Tragedy Transforms Norway Arts Festival


Norway Mela Festival. (Photo: Clark Boyd)

Norway began burying the victims of last Friday's twin attacks, as the official death toll climbed to 77.

Player utilities

Listen to the Story.

The man who confessed to the killings had ranted against Muslim immigrants and a multicultural Europe. His attack came just a week before the capital Oslo was due to host its annual international arts and culture festival.

This year's Mela Festival was supposed to last four days. More than 200 Norwegian and international artists were invited to attend. But in the wake of the terror attacks, the festival was scaled back to just a day and a half.

It got under way on Friday evening, just a week after the attacks.

Prableen Kaur, a young survivor of the Utoeya shootings, spoke at the festival, and then musicians laid flowers on the stage to remember the victims."¨

Khalid Salimi is the artistic director of the Mela festival. He was born in Pakistan, but has been living in Norway since 1976. His office is very near where the bomb attack occurred one week ago.

"I was in my office when it happened, and I saw everything trembling down," Salimi said. Half an hour earlier, he was walking on a footpath next to the Prime Minister's office building.

"Twenty-nine minutes later, the whole building was bombed. I could have been among those people, you know? Dead."
Salimi said they've retooled this year's Mela festival to honor the dead and comfort the survivors. But it's also to stand as a counter-point to the anti-immigrant rhetoric of the confessed killer, Anders Behring Breivik.

"The person who is behind all the murder which took place in Oslo, his main target is that he wants to prevent this country from being culturally diverse. Our festival is basically taking place because we want to expose audiences to the cultural and artistic diversity," Salimi said.

One Norwegian band that took stage is "Queendom" – an all-female, all-black performing arts group. Asta Busingye Lydersen is the daughter of a Norwegian and a Ugandan.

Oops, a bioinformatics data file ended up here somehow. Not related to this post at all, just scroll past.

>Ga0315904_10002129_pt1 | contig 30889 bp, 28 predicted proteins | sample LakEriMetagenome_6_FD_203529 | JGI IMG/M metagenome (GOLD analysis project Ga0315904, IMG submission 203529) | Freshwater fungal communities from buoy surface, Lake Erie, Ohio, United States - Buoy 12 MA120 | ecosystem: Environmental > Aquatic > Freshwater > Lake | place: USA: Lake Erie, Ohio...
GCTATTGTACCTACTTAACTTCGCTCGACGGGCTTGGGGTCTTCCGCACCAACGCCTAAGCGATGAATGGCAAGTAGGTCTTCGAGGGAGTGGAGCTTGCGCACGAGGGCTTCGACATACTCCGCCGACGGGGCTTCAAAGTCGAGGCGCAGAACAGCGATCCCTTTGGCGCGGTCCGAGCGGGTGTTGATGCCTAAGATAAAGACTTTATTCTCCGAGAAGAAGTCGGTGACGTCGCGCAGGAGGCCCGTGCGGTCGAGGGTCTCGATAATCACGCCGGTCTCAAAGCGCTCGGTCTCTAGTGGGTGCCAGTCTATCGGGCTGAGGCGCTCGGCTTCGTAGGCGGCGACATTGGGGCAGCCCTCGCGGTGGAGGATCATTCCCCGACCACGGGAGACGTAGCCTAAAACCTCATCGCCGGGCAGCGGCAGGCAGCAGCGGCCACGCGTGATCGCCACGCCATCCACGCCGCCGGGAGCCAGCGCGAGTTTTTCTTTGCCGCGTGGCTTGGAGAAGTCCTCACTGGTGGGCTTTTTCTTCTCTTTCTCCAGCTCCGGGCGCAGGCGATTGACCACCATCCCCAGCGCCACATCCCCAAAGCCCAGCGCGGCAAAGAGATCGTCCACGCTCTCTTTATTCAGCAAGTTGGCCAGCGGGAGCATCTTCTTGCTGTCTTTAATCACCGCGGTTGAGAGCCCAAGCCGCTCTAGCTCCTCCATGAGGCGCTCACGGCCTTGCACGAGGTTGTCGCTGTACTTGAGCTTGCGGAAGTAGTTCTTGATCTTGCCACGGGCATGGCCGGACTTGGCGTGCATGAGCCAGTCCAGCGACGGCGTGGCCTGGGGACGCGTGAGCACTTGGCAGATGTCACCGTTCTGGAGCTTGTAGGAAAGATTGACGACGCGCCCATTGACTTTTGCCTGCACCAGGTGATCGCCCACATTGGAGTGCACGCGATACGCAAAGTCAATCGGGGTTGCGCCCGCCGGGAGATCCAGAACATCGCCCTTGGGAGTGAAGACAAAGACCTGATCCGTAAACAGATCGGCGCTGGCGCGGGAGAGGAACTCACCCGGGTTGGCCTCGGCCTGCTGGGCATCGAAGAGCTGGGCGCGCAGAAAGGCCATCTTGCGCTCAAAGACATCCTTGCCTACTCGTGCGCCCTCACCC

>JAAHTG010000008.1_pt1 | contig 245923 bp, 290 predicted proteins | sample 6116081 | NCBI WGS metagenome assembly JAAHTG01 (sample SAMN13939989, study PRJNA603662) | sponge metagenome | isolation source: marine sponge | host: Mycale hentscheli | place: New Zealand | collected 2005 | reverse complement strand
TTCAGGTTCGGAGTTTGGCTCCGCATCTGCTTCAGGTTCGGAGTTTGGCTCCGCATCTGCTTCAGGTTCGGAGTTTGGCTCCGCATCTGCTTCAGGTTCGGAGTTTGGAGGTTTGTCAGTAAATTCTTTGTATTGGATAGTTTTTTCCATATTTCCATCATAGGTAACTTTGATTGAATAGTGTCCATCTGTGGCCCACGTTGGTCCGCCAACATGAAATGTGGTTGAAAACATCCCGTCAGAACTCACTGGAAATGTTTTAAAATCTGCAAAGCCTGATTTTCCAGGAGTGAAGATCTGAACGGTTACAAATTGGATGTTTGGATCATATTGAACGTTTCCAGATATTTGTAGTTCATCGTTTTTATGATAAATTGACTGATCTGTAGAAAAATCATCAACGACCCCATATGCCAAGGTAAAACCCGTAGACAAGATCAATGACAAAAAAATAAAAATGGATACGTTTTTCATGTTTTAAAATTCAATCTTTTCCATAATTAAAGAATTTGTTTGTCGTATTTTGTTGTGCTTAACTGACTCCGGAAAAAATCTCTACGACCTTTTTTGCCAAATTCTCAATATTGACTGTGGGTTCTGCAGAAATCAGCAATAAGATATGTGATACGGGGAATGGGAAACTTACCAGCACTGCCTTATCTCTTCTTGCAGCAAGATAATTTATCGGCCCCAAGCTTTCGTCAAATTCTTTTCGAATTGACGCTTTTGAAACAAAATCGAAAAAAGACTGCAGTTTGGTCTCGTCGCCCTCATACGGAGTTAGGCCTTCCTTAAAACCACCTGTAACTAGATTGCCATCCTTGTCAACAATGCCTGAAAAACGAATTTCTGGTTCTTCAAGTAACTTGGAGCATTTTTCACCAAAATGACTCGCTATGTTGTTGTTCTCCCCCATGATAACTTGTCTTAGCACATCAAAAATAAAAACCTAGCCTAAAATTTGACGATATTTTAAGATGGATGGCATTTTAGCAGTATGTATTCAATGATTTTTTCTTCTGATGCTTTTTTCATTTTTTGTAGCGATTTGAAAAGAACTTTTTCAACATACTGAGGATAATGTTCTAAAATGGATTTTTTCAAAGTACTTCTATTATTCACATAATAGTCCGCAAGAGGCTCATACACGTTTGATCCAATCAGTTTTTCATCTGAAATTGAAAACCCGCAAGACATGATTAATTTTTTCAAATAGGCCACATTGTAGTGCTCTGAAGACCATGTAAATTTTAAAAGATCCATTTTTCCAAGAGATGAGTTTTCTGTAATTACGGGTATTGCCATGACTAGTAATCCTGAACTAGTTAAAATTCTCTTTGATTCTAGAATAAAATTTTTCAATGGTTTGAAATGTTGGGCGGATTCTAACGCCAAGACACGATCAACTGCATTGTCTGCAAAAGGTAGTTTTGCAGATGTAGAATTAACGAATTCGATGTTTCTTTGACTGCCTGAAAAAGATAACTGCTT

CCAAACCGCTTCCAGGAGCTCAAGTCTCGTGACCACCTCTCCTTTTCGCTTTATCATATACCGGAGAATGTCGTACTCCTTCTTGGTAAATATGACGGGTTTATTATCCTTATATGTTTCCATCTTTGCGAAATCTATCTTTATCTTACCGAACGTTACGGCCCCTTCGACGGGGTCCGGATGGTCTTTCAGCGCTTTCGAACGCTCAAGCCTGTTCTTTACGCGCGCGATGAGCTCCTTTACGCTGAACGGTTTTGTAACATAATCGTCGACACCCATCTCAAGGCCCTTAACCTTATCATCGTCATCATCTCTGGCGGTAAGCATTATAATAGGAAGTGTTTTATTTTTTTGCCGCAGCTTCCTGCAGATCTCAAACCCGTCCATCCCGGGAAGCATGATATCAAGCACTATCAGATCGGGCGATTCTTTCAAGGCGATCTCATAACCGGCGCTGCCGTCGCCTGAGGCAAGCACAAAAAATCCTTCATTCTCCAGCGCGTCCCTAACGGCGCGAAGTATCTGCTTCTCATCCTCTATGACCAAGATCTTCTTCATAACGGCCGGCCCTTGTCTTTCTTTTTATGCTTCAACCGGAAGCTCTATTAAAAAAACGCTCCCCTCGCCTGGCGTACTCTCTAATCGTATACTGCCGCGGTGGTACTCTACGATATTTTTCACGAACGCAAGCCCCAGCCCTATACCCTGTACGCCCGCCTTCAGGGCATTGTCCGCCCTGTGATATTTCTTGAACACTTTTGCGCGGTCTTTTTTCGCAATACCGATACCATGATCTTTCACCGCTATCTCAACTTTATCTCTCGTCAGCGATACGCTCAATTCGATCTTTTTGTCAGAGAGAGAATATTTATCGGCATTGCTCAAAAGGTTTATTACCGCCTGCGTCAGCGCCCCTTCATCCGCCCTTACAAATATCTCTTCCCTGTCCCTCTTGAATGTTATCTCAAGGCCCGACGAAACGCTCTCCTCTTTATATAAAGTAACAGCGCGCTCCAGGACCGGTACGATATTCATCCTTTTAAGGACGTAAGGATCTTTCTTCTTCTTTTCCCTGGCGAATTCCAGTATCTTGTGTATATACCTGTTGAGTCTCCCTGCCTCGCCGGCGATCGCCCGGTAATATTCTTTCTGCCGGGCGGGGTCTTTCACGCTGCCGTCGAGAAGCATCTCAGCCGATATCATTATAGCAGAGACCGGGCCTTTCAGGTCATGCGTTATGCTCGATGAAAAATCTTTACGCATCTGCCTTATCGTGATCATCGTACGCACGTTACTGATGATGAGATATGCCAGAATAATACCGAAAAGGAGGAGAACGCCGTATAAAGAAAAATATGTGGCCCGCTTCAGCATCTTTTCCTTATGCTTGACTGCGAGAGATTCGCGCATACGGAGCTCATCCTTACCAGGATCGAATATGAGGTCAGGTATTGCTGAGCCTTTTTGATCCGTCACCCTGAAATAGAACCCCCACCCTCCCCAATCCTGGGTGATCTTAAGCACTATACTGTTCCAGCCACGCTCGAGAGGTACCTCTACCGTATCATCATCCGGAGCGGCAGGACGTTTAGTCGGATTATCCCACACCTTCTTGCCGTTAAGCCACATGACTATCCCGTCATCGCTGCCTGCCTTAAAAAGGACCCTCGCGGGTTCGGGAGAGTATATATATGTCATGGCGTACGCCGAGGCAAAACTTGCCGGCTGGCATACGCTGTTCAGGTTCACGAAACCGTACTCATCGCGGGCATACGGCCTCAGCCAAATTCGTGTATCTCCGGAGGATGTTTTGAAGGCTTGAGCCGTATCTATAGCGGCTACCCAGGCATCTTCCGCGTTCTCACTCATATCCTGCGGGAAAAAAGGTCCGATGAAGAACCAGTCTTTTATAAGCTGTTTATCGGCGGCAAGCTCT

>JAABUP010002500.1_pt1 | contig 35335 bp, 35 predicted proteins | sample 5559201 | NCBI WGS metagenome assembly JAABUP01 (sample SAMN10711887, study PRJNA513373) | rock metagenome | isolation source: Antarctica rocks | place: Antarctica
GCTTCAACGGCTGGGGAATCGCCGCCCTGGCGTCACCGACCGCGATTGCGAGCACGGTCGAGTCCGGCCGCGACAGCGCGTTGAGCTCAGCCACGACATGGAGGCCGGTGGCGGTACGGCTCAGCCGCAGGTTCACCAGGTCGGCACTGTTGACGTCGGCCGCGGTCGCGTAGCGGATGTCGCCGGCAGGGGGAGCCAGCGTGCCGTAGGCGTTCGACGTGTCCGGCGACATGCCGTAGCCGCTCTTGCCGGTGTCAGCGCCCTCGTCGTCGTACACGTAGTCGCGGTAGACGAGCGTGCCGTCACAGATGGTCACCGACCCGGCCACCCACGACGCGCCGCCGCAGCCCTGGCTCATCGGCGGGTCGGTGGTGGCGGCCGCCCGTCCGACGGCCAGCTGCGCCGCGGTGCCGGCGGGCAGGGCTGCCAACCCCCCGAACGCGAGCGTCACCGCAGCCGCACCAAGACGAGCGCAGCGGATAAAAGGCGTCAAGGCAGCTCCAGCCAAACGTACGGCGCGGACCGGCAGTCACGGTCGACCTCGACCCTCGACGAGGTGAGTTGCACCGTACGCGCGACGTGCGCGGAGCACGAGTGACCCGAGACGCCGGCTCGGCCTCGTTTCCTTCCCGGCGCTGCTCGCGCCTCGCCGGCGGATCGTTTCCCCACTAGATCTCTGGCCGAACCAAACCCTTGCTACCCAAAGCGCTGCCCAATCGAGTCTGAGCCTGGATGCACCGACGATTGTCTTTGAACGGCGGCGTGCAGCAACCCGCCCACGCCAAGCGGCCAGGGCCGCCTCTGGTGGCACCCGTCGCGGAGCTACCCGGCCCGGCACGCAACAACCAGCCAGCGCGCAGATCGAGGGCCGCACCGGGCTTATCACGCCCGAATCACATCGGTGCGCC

"I was like the first generation of African-Norwegians that grew up here. We grew up here, we knew the cultural codes, we knew the Norwegian songs, we felt Norwegian. But we really felt that the term Norwegian wasn't broad enough to encompass us," she said.

That's one of the reasons she got into music: to find a way to feel included.

"As time has gone by, I feel like the term Norwegian has become something much broader. And people have struggled, and people of different ethnic and religious backgrounds have struggled to be able to claim this country as ours," Lydersen said.

Up until last Friday, Lydersen said, many in her mixed neighborhood in Oslo would have said they'd made good progress.
But immediately after the attacks suspicion fell on Muslim extremists. Lydersen says she was scared.

"I kept thinking, oh no, because this will fuel that hatred. And then it turned out to be, as Norwegians say, one of us. But I'm thinking why did he do it? He did it because he hates Muslims, he doesn't want this country to be the diverse, open, democratic country that we love. So sometimes I feel like the bad guys win, no matter what," she said.

Lydersen said she knows that Breivik's words point to an underlying unease over the increasingly diverse ethnic makeup of today's Norway.

The changing face of Norway was evident at Friday night's Mela Festival. Norwegians of South Asian and African descent turned out to hear the performances. They said that despite the night's sense of unity, they know that Norway is wrestling with some difficult questions about who it is and where it's heading.